Healthy, efficient, and low-carbon building is promoted in this terrific initiative.
There are endless jokes and stories about architects fighting with contractors fighting with suppliers. When I practiced architecture, it always seemed that I was blamed for everything. It's one reason I got out of the business, so many fights.
But these are different times, and we have a climate crisis on our hands. That's why it was so wonderful and encouraging to see the Green Living Learning Zone take shape at the Green Living Show in Toronto. It is such a terrific initiative, a demonstration of people working together instead of fighting each other:
The Green Building Learning Zone brings together architects, designers, builders, suppliers, educators, non-profits and consultants from the green building world who are all deeply committed to creating sustainable buildings and educating the public about their importance.
Its goal is to teach the public about healthy, efficient building using materials that have low embodied carbon and minimal waste.
“The need for education around high performance and healthy buildings is quite great and urgent,” says Bettina Hoar, one of the founding members of the group. “Too often homeowners are unaware that the buildings they live and work in are not up to the highest energy performance and health standards. This compromises their comfort, health and energy bills. It also negatively impacts the environment and contributes to climate change. We want them to know that they have the power to change this next time they plan to buy, build or renovate.”
Many of these firms have been on TreeHugger (and it is nice to see that they read it too), which is not surprising, because this TreeHugger tries to espouse the same philosophy that Bettina Hoar does here in their press release:
“Typically when people want to reduce their building’s environmental footprint, they might first consider solar panels, which are often the most expensive solution relative to their overall impact,” says Hoar. “Really, the most effective way to begin is with the 'unsexy' stuff - the building envelope such as walls, roof, foundation and windows – the things we don’t see but have such a massive impact because they reduce the need for energy in the first place."
This is, of course, what I have been saying for years. Every green building show is usually full of fancy heat pumps and high tech smart stuff and insulated concrete forms, but these people get down to the basics, the true substance of sustainability. There are never-ending and often changing arguments about what green building really is, but there is a consensus among this group.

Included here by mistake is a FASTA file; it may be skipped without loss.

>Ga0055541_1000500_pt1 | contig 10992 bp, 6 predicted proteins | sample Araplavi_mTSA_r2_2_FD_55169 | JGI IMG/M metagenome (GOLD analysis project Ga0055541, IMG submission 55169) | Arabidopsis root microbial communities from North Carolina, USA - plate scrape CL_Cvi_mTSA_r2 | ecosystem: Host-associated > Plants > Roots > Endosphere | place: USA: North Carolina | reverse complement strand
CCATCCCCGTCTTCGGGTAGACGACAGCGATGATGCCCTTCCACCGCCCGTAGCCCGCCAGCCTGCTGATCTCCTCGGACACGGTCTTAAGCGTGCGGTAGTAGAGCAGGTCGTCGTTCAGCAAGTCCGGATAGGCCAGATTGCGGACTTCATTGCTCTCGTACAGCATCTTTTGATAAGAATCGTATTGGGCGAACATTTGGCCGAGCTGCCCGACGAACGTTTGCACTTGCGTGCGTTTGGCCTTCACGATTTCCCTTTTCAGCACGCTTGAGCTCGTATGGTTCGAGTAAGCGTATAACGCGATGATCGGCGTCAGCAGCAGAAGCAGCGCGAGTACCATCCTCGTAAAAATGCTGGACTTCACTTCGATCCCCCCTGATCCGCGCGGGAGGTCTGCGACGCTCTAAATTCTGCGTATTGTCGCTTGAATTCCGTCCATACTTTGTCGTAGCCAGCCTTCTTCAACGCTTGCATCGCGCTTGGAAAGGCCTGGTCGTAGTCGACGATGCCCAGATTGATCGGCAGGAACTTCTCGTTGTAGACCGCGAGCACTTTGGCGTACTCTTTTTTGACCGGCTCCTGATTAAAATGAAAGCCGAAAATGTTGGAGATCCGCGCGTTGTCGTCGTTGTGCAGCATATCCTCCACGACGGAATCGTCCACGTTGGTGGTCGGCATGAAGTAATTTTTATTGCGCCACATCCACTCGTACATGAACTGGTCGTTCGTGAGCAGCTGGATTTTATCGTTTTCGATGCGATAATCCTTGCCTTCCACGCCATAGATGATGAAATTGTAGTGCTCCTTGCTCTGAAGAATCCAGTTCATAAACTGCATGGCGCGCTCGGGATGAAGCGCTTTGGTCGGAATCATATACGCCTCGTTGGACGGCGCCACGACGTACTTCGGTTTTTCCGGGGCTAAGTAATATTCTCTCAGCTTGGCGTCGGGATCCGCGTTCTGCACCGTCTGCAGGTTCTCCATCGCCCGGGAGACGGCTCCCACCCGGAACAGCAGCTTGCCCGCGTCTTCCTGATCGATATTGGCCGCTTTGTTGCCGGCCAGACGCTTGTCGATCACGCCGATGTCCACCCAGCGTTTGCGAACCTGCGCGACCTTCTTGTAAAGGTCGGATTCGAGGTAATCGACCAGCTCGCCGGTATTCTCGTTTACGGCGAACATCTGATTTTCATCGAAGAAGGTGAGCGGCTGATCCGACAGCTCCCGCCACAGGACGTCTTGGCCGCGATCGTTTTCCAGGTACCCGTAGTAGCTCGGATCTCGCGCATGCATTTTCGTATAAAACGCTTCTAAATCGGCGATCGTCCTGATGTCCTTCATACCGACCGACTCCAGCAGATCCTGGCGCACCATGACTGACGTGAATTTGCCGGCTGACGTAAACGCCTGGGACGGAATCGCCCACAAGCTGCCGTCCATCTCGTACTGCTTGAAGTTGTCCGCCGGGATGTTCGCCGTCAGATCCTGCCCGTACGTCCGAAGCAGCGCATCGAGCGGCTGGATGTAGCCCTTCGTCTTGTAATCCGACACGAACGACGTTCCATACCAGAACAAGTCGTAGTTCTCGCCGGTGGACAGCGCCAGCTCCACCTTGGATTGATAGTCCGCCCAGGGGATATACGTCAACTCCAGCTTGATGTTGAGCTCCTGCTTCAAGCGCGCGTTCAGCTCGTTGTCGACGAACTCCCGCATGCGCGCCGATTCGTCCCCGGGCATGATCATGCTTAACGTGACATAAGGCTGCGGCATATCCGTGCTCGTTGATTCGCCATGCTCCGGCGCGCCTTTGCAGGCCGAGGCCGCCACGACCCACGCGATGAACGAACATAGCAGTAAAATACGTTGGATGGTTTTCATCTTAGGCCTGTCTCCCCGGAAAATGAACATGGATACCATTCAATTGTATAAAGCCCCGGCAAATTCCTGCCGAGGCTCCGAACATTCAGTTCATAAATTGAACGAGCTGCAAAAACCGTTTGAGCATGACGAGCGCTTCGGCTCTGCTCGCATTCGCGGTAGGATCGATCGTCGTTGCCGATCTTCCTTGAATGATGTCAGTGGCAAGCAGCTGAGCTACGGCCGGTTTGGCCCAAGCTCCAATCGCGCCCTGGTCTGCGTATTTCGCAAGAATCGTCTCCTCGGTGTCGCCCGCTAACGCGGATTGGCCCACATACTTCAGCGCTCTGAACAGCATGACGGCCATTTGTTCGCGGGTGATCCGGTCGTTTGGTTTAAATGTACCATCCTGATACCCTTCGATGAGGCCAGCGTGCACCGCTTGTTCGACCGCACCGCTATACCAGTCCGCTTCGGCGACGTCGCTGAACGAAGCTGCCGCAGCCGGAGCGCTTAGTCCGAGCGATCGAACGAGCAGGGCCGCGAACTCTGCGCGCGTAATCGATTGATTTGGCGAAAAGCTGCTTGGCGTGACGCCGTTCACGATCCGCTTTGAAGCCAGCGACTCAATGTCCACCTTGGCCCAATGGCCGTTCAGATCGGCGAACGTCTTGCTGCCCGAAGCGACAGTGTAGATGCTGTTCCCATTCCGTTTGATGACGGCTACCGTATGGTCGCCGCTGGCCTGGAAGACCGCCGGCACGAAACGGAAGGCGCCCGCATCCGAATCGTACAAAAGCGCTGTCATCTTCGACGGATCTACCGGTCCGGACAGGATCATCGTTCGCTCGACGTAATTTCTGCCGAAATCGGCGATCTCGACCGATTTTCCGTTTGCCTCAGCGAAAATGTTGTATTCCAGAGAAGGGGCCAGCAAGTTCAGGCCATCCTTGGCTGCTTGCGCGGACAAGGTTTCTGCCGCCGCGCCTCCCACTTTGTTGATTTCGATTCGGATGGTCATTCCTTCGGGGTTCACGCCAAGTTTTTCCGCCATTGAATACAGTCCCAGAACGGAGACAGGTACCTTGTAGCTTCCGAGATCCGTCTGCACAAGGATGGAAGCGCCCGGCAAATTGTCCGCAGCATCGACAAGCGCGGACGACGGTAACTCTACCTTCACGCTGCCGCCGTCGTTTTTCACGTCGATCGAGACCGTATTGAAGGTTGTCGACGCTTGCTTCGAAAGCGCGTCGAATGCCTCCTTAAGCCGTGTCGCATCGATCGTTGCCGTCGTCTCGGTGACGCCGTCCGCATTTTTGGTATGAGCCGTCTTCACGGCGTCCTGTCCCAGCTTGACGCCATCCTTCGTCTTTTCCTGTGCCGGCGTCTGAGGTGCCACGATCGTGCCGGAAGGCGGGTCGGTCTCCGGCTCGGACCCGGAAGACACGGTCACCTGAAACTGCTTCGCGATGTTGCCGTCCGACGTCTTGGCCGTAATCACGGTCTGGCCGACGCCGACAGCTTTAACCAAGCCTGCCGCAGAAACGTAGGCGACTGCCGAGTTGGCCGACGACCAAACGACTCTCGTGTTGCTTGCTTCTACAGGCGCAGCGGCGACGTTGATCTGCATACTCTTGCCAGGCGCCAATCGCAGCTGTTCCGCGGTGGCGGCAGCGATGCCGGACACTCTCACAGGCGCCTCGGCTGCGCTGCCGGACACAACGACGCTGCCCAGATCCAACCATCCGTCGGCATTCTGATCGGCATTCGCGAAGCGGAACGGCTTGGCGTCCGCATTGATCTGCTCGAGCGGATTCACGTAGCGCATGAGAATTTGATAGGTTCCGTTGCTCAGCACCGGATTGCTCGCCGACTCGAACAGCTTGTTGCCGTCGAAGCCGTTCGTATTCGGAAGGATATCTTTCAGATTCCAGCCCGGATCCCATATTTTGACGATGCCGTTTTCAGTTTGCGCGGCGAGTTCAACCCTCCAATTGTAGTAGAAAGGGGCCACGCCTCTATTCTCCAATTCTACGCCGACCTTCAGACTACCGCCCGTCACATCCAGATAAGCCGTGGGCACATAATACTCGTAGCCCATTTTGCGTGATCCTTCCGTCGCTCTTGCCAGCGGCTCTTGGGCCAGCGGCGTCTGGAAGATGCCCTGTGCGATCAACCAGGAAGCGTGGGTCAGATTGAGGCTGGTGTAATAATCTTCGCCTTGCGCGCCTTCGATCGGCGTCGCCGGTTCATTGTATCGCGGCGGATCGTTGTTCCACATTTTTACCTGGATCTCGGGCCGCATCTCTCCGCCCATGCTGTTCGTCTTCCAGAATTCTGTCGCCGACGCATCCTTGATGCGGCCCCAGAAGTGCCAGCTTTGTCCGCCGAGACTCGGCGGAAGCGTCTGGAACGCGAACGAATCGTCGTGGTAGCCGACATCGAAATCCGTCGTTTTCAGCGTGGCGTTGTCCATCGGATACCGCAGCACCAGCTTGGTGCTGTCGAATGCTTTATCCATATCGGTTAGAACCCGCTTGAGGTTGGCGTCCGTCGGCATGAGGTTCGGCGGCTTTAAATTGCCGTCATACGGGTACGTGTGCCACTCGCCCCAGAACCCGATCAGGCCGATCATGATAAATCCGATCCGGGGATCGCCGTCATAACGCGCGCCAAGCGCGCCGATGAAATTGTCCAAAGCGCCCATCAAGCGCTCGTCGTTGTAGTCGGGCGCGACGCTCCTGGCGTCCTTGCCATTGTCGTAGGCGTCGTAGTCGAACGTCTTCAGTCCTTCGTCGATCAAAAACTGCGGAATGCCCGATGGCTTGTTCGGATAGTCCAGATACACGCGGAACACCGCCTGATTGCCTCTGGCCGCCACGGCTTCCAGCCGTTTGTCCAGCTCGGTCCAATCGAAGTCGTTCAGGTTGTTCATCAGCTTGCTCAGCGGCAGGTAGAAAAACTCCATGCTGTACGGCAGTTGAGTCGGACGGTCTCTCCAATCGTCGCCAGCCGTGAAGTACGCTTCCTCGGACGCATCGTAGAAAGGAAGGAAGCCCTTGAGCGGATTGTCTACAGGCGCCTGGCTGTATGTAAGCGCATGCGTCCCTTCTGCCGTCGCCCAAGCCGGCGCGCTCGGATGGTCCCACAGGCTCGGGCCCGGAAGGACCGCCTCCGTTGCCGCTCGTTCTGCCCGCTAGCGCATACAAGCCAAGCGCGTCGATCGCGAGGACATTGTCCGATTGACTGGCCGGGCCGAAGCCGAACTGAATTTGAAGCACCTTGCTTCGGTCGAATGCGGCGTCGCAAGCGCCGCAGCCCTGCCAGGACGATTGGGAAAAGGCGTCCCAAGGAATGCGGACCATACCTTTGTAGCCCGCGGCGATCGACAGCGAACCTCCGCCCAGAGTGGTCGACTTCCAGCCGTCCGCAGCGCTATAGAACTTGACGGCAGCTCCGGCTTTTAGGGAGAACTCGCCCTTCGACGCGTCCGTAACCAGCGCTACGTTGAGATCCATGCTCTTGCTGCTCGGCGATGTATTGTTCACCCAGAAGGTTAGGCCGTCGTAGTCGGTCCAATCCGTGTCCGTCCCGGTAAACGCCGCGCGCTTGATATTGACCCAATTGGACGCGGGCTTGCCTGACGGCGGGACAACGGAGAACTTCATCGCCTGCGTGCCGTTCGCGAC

The Green Living Show used to be a wonderful collection of sustainable transportation, building and health, but has become overwhelmed with wellness and health, and is now all healthy food and beauty. So the material palette fits right in; it is almost edible and very healthy, all cork and straw and wood and cellulose, with a big hemp lego-like thing in the back.
Jeremy Clarke of Simple Life showed a bit of his prefab wall system that is almost entirely plastic-free, with cellulose insulation and 3/4" plywood as the air barrier. I will be writing more about this.
There was also a full slate of speakers and a surprising number of people in the crowd watching them. Chris Magwood is doing some very important work on embodied carbon that I thought would scare the audience away, but he got a full house. It's clear that people are interested in this stuff and willing to learn.
Builders, architects, suppliers and teachers, all working together to deliver a message about healthy, efficient green building. Sometimes I feel like I am beating my head against a wall, but the word is getting out. I expect great things from the Green Building Learning Zone, and give the last word to Bettina Hoar:
"Buildings affect human health and wellbeing, from the way they are designed, to the materials and methods used to build them, to how to they fit into the community. We can do better."
Green Building Learning Zone collaborators include: Aerecura, Rammed Earth Builders; Agritecture, Ontario; Eco Building Resource; Endeavour - The Sustainable Building School; Fourth Pig Green & Natural Construction; Greening Homes; Nadurra Wood Corporation; The Faculty of Engineering & Architectural Science Graduate Studies, Ryerson University; Sage Living; Simple Life; Stone’s Throw Design Inc.; and, Tooketree Passive Homes. The Green Living Show booth is sponsored by Sustainable Buildings Canada, Passive Buildings Canada, and the Ontario Natural Building Coalition.
We have covered some of their work on TreeHugger; see related links below. Greening Homes is the building contractor for the author's home renovations.